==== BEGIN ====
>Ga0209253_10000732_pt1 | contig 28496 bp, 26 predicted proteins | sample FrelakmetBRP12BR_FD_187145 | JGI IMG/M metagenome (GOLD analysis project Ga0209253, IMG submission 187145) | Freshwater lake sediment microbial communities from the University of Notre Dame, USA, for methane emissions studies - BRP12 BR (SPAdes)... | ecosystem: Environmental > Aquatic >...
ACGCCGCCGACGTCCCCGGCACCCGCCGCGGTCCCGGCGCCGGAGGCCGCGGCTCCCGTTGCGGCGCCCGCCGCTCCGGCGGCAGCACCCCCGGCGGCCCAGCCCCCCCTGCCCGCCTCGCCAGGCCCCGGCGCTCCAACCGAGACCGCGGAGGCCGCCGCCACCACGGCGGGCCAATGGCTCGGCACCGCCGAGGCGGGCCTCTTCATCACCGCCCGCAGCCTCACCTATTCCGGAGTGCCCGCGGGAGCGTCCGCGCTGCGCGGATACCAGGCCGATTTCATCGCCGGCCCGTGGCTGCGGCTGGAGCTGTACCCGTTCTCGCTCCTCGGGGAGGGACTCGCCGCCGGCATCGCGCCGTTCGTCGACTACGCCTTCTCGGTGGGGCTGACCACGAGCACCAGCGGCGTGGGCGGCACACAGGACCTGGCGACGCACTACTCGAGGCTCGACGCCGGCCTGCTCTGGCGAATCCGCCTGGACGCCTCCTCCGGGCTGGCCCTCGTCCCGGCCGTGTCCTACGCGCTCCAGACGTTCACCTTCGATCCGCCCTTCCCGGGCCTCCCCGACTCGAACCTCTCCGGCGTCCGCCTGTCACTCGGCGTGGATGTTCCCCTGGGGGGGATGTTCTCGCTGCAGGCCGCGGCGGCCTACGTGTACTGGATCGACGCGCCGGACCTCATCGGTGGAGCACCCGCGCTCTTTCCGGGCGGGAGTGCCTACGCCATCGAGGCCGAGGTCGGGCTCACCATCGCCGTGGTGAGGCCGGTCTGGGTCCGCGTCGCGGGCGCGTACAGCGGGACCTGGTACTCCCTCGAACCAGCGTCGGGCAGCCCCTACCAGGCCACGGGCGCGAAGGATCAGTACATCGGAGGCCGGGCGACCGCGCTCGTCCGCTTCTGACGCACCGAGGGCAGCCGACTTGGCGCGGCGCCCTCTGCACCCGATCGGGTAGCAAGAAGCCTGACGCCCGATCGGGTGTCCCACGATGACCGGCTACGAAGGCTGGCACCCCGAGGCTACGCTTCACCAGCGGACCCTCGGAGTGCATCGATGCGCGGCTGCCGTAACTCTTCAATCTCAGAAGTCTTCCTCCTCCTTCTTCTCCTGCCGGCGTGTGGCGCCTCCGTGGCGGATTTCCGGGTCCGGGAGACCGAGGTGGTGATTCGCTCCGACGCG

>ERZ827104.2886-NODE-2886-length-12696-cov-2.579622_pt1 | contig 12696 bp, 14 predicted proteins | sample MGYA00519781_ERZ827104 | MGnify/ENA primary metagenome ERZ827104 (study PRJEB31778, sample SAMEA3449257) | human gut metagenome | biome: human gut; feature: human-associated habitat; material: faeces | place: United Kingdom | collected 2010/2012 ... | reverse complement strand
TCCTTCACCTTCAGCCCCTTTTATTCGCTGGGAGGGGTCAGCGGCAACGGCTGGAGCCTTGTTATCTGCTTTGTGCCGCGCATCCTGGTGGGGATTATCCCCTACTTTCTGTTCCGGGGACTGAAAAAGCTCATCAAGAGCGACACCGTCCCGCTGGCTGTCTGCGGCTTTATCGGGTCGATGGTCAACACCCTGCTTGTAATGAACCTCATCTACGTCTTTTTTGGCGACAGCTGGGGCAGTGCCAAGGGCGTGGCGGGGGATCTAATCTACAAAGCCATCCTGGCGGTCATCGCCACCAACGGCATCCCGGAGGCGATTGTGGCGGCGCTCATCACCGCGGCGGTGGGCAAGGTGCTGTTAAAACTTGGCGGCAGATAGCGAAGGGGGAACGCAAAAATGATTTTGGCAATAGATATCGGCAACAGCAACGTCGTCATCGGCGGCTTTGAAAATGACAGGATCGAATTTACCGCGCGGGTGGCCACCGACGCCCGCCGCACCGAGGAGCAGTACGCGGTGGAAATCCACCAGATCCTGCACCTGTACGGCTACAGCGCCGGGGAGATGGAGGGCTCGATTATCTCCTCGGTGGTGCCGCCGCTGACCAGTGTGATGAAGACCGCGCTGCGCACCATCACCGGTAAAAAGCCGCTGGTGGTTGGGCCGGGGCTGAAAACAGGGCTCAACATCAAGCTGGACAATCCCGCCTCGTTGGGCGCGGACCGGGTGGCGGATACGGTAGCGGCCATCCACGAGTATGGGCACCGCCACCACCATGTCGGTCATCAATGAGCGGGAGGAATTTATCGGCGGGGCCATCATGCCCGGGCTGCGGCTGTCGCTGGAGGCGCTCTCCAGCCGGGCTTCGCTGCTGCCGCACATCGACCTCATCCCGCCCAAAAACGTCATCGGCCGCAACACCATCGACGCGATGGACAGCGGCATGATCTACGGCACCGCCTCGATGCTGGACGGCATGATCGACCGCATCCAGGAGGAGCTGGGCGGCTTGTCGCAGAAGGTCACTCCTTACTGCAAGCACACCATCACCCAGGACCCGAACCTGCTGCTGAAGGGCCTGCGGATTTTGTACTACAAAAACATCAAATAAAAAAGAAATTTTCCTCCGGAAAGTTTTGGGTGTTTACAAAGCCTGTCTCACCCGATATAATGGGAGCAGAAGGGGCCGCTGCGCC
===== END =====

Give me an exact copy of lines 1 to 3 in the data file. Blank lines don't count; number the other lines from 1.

>Ga0209253_10000732_pt1 | contig 28496 bp, 26 predicted proteins | sample FrelakmetBRP12BR_FD_187145 | JGI IMG/M metagenome (GOLD analysis project Ga0209253, IMG submission 187145) | Freshwater lake sediment microbial communities from the University of Notre Dame, USA, for methane emissions studies - BRP12 BR (SPAdes)... | ecosystem: Environmental > Aquatic >...
ACGCCGCCGACGTCCCCGGCACCCGCCGCGGTCCCGGCGCCGGAGGCCGCGGCTCCCGTTGCGGCGCCCGCCGCTCCGGCGGCAGCACCCCCGGCGGCCCAGCCCCCCCTGCCCGCCTCGCCAGGCCCCGGCGCTCCAACCGAGACCGCGGAGGCCGCCGCCACCACGGCGGGCCAATGGCTCGGCACCGCCGAGGCGGGCCTCTTCATCACCGCCCGCAGCCTCACCTATTCCGGAGTGCCCGCGGGAGCGTCCGCGCTGCGCGGATACCAGGCCGATTTCATCGCCGGCCCGTGGCTGCGGCTGGAGCTGTACCCGTTCTCGCTCCTCGGGGAGGGACTCGCCGCCGGCATCGCGCCGTTCGTCGACTACGCCTTCTCGGTGGGGCTGACCACGAGCACCAGCGGCGTGGGCGGCACACAGGACCTGGCGACGCACTACTCGAGGCTCGACGCCGGCCTGCTCTGGCGAATCCGCCTGGACGCCTCCTCCGGGCTGGCCCTCGTCCCGGCCGTGTCCTACGCGCTCCAGACGTTCACCTTCGATCCGCCCTTCCCGGGCCTCCCCGACTCGAACCTCTCCGGCGTCCGCCTGTCACTCGGCGTGGATGTTCCCCTGGGGGGGATGTTCTCGCTGCAGGCCGCGGCGGCCTACGTGTACTGGATCGACGCGCCGGACCTCATCGGTGGAGCACCCGCGCTCTTTCCGGGCGGGAGTGCCTACGCCATCGAGGCCGAGGTCGGGCTCACCATCGCCGTGGTGAGGCCGGTCTGGGTCCGCGTCGCGGGCGCGTACAGCGGGACCTGGTACTCCCTCGAACCAGCGTCGGGCAGCCCCTACCAGGCCACGGGCGCGAAGGATCAGTACATCGGAGGCCGGGCGACCGCGCTCGTCCGCTTCTGACGCACCGAGGGCAGCCGACTTGGCGCGGCGCCCTCTGCACCCGATCGGGTAGCAAGAAGCCTGACGCCCGATCGGGTGTCCCACGATGACCGGCTACGAAGGCTGGCACCCCGAGGCTACGCTTCACCAGCGGACCCTCGGAGTGCATCGATGCGCGGCTGCCGTAACTCTTCAATCTCAGAAGTCTTCCTCCTCCTTCTTCTCCTGCCGGCGTGTGGCGCCTCCGTGGCGGATTTCCGGGTCCGGGAGACCGAGGTGGTGATTCGCTCCGACGCG

>ERZ827104.2886-NODE-2886-length-12696-cov-2.579622_pt1 | contig 12696 bp, 14 predicted proteins | sample MGYA00519781_ERZ827104 | MGnify/ENA primary metagenome ERZ827104 (study PRJEB31778, sample SAMEA3449257) | human gut metagenome | biome: human gut; feature: human-associated habitat; material: faeces | place: United Kingdom | collected 2010/2012 ... | reverse complement strand